You can reduce the cost to your wallet and the environment by using the buses as your main source of transport, saving renting your own wheels for a day or two exploring stunning mountain scenery, small villages and secluded beaches.
The main roads of Crete are in good condition, but leave plenty of time for journeys, as you will be tempted to stop often – to explore a village, admire a view or go for a hike. In addition, the mountainous landscape of Crete means many winding and sometimes dangerous roads. The sparkling beaches of Elafonisi are only 75 km (46.6 miles) southwest of Hania, but driving here will take at least two hours.
Note that road signs are sporadic – download local maps to your phone’s mapping app before you go, as mobile service may be interrupted when you need it most. And be prepared for local drivers who have a lax attitude to stay in their lane, obey speed limits, and tread carefully around blind corners.
Take a ferry to reach the stunning beaches of Crete
On the beautiful southwest coast of Crete, a network of passenger ferries connects beaches and resorts in summer – a few villages are only easily accessible by boat. You can take a small boat or water taxi at many stops between Elafonissi in the west and Hora Sfakion in the east. Confirm times in advance, especially for smaller beaches, where ferry services may be limited. Rates are generally less than €10 per person.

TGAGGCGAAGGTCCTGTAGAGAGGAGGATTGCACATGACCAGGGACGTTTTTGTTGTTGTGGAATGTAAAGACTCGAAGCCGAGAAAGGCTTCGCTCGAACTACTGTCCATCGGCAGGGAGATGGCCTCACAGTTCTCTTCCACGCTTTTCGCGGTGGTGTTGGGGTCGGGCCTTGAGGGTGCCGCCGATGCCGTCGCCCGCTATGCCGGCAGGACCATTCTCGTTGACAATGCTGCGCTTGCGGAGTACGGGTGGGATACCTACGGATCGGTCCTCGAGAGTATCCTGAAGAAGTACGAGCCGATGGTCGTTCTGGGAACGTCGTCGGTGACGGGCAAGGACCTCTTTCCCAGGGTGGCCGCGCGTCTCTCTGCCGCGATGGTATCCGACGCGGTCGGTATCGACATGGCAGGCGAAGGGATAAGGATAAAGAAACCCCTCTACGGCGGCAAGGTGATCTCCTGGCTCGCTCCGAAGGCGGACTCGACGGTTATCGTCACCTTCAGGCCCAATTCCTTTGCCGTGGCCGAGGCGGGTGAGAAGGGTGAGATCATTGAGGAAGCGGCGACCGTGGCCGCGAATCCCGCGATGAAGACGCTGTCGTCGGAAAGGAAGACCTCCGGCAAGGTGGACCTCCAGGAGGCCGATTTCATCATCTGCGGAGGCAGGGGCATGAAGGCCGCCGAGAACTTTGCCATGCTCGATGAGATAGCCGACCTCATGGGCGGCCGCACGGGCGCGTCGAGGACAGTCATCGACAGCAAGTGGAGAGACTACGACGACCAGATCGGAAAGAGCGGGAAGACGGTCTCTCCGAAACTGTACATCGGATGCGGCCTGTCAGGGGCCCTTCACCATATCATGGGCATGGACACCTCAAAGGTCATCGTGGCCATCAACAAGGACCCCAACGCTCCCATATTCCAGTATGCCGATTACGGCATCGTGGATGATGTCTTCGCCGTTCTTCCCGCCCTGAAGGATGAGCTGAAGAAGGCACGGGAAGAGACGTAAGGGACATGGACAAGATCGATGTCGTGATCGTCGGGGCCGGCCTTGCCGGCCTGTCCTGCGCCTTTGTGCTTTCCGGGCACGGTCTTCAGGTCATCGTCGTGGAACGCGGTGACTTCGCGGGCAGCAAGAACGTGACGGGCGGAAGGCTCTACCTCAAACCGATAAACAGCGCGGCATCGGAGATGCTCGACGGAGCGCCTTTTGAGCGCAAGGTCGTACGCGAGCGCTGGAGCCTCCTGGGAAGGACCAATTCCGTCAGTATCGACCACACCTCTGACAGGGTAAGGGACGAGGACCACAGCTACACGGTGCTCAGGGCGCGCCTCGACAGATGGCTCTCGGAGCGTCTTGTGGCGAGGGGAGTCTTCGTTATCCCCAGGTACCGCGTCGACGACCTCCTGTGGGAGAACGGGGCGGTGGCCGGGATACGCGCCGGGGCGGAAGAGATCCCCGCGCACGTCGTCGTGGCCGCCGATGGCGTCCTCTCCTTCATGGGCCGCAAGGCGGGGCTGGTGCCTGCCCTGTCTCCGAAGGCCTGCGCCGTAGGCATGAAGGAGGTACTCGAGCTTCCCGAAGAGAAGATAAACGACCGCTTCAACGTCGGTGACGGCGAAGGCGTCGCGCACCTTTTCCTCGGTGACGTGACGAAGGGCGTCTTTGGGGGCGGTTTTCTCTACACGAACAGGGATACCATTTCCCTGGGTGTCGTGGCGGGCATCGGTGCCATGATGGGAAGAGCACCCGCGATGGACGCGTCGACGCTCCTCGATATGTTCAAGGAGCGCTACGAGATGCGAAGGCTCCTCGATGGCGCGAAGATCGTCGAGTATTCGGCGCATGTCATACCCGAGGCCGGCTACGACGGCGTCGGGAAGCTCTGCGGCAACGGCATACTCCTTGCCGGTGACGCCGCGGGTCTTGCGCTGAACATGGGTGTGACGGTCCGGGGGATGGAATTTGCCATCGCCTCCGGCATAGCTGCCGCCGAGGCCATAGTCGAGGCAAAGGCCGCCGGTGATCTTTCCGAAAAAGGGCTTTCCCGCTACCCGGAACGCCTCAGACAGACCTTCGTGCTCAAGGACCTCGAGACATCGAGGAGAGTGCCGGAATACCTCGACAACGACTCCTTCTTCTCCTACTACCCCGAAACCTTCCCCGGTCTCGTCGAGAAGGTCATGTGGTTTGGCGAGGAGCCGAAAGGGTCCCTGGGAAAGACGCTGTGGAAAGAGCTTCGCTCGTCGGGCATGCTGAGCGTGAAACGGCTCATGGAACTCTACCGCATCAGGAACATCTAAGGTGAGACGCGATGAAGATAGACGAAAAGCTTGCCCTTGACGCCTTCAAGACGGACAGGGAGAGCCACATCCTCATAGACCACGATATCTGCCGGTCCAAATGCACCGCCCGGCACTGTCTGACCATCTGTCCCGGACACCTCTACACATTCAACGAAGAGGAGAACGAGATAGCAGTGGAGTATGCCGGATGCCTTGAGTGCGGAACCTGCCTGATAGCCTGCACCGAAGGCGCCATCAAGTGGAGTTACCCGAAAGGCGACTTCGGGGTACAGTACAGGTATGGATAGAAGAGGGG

Hail a taxi for short trips and post-hike pickups
Taxis can be found in towns and most places where tourists congregate. Make sure the driver uses the meter – in remote areas taxis may not have a meter, so agree a price before setting off. Central taxi ranks in smaller towns often display a list of local taxi fares, so you don’t have to worry about overcharging.
There are no ride-sharing services on the island, so keep the number of a local taxi company handy if you plan to hail a cab at the end of a hike.
Hire a bike to explore the area – but be prepared for the hills of Crete!
You can hire a bike in major towns and tourist areas – expect to pay around €20 a day or less. However, with Crete’s winding roads, perilous waterfalls and maniacal drivers, going on a bike ride is not for the faint-hearted. Those up for the challenge will find the roads winding through the island’s peaks and gorges to be sublime rides.
Accessible transport in Crete
For travelers with reduced mobility, getting around Crete is difficult. Buses do not have lifts and taxis designed to accommodate people with disabilities are only available in Hania and Iraklio. Renting your own vehicle may be the easiest option or arranging a trip with a specialist operator like Eria Travel. For more information on accessible travel, see Lonely Planet’s accessible travel resources.
Why I like to take the buses of Crete
Today, Crete’s buses are modern, safe and have comforts like air conditioning and wi-fi, but I’m still taken back to a trip to 1985 in the then isolated hippie seaside town of Matala. As our rickety bus sped along the primitive roads, the driver misjudged a bend and slammed into the corner of an old stone house, shearing off many huge stones. However, he didn’t miss a beat when he pressed the accelerator instead of the brakes, while we passengers brushed away the shards of glass and stone!